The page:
Patrick Berran (2011)


Patrick Berran


The tiny, compacted thumbnail images on the gallery guide are more engaging, for the most part, than their on-the-wall counterparts. Shrunk, rendered dense, these multicolored works take on a vigor and a depth that, in person, they lack. Surfaces are more of a concern for New Yorker Patrick Berran than dimensionality—often dull, bone dry, marked with washed-out effects at the edges of a color field. A prime example here is number 7 on the guide, blue on bruised purple, with finger marks visible in the outer layer of paint.  There is a kind of compacting at play here, too, a collapse of image into facade.  Sparse paintings hung in a sparse space, the effect here is mixed. While some pieces seem to reference—or to seize and re-present—more traditional forms (clouding a landscape, pushing into a floral study), pieces like the one marked by the gallery as number 10 offer nothing to grasp yet lack visceral force as well.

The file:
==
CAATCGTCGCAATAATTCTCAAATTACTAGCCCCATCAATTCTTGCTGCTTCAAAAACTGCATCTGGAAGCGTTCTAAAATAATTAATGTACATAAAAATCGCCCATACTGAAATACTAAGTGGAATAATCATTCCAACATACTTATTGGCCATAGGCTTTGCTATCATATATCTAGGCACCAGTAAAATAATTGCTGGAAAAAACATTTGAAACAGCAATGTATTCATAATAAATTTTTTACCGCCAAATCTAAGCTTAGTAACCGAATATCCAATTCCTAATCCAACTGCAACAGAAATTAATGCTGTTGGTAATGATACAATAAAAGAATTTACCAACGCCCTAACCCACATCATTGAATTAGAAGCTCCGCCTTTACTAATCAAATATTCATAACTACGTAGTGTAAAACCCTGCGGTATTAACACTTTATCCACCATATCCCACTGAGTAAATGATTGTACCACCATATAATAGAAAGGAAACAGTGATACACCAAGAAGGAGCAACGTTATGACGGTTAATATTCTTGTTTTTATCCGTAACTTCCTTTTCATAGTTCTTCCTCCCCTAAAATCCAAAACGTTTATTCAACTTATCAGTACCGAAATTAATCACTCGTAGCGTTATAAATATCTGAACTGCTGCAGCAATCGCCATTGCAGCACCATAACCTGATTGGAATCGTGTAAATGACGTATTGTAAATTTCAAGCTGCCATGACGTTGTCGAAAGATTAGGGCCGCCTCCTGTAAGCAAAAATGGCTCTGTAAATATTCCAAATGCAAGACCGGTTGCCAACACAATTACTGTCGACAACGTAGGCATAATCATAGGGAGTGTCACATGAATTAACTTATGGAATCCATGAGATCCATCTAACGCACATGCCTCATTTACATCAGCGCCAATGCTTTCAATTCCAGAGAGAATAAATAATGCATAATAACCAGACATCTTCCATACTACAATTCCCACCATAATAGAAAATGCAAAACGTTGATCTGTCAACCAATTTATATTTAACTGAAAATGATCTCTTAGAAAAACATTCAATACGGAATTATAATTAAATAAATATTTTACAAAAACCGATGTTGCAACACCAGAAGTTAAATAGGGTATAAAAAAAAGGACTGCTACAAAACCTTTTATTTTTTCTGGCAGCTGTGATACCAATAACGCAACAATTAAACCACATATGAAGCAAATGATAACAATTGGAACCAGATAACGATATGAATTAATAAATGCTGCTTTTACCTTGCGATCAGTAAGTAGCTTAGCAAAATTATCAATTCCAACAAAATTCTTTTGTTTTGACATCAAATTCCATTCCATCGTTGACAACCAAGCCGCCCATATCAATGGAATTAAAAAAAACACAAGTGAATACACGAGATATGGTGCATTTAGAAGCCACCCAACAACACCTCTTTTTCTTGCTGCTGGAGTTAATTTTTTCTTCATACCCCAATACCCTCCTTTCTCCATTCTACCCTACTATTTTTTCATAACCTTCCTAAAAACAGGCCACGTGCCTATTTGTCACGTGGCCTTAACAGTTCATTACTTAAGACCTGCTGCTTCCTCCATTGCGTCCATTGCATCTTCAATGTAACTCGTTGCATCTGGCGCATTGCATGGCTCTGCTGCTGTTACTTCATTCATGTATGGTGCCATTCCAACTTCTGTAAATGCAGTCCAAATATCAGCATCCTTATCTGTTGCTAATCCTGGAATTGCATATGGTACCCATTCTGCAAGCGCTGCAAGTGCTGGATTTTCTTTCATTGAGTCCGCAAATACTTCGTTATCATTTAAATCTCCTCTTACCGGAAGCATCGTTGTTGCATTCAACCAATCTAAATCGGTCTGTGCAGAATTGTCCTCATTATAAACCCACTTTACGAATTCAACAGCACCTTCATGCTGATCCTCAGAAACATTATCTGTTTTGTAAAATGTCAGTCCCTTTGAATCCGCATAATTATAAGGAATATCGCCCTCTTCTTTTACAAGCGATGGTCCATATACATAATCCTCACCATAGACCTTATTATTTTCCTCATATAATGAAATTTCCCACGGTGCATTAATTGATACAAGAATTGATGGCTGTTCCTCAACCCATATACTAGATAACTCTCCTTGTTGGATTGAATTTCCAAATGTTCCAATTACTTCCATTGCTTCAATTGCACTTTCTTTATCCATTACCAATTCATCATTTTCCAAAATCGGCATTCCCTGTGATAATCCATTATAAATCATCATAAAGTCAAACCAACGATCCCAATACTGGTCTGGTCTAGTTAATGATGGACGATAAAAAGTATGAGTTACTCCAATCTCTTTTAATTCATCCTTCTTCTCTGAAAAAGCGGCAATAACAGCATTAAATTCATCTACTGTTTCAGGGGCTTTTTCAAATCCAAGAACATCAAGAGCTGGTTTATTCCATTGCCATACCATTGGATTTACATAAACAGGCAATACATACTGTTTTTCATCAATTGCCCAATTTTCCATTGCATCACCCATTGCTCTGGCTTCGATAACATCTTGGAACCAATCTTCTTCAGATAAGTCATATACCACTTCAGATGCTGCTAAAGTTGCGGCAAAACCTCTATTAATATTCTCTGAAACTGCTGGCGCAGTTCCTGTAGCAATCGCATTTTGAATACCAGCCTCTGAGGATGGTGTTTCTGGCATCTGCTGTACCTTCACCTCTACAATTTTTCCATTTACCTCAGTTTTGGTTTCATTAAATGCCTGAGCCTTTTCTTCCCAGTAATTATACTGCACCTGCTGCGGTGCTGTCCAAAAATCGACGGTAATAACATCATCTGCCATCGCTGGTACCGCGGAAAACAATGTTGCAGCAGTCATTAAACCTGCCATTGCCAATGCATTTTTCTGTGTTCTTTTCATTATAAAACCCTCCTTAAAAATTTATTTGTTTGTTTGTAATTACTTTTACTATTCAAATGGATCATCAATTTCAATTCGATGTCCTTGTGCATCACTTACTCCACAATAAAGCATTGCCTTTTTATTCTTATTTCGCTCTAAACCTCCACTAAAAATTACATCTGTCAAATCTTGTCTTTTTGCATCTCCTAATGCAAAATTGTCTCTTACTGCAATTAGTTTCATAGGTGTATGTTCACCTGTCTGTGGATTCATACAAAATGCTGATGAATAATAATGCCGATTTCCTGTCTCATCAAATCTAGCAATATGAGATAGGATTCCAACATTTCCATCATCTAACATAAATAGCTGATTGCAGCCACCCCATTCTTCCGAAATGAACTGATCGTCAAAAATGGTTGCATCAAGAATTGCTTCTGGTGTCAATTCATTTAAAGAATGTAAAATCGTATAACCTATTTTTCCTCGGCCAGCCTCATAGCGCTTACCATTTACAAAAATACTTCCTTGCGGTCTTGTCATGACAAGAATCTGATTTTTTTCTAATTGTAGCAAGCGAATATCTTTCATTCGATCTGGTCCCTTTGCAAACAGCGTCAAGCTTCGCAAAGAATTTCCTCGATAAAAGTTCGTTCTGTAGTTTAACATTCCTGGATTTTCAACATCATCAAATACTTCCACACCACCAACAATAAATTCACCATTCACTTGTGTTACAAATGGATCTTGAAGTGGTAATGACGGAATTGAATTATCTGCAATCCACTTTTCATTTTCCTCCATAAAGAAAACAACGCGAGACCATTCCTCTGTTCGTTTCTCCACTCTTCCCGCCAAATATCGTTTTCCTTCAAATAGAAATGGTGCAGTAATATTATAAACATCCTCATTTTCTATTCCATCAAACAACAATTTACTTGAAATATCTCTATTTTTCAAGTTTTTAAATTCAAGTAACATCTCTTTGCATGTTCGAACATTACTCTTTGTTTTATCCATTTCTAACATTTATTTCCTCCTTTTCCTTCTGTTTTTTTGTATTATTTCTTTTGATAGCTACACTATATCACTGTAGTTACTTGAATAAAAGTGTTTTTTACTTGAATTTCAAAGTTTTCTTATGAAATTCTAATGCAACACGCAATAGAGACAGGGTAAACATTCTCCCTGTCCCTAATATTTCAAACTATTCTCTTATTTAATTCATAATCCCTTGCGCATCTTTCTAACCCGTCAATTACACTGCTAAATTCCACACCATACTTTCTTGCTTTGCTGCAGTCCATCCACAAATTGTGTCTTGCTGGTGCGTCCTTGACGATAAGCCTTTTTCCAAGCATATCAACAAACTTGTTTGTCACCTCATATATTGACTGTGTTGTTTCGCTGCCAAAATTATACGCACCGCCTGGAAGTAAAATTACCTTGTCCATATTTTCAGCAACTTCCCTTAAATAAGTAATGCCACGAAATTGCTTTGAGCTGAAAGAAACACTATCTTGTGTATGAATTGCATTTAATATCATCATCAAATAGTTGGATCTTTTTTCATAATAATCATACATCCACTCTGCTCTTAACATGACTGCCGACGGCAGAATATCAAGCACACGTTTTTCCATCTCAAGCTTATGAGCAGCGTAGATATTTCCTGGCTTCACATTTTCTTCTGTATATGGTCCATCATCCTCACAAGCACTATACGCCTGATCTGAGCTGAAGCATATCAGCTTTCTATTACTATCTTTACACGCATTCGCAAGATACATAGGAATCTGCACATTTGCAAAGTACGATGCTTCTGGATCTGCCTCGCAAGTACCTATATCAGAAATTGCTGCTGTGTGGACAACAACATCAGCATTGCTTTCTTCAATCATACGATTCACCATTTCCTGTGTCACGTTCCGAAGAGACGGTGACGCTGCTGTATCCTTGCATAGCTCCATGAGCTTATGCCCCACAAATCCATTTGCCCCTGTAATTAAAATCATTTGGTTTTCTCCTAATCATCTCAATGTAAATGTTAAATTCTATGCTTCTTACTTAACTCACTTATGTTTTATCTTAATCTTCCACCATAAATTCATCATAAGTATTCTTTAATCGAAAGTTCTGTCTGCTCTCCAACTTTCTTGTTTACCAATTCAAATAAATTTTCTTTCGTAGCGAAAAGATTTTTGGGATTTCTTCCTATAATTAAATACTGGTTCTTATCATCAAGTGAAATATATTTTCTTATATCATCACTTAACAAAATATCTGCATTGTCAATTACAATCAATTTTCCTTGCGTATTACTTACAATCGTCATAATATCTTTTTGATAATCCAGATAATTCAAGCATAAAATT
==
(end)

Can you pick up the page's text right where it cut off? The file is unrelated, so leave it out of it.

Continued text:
The one piece in the show which looks better in person than in printed thumbnail is also the one piece with radically engaged depth, number 9, a work more reminiscent of photography than painting. Set against a black background, peach and orange and yellow-toned shapes intersect and recede, an effect I found entrancing. But what this piece, like so much abstract expressionist photography work, offers is precisely what the other paintings in this exhibition deprive us of—form and depth and motion, even the titillation of narrative suggestion. It is a curious juxtaposition. And while number 9 offers a refreshing break from the bone-dry surfaces of Berran’s other works, they are not strengthened by the contrast, leaving the show off-balance and largely unsatisfying. (Spencer Dew)

Powered by ArtCat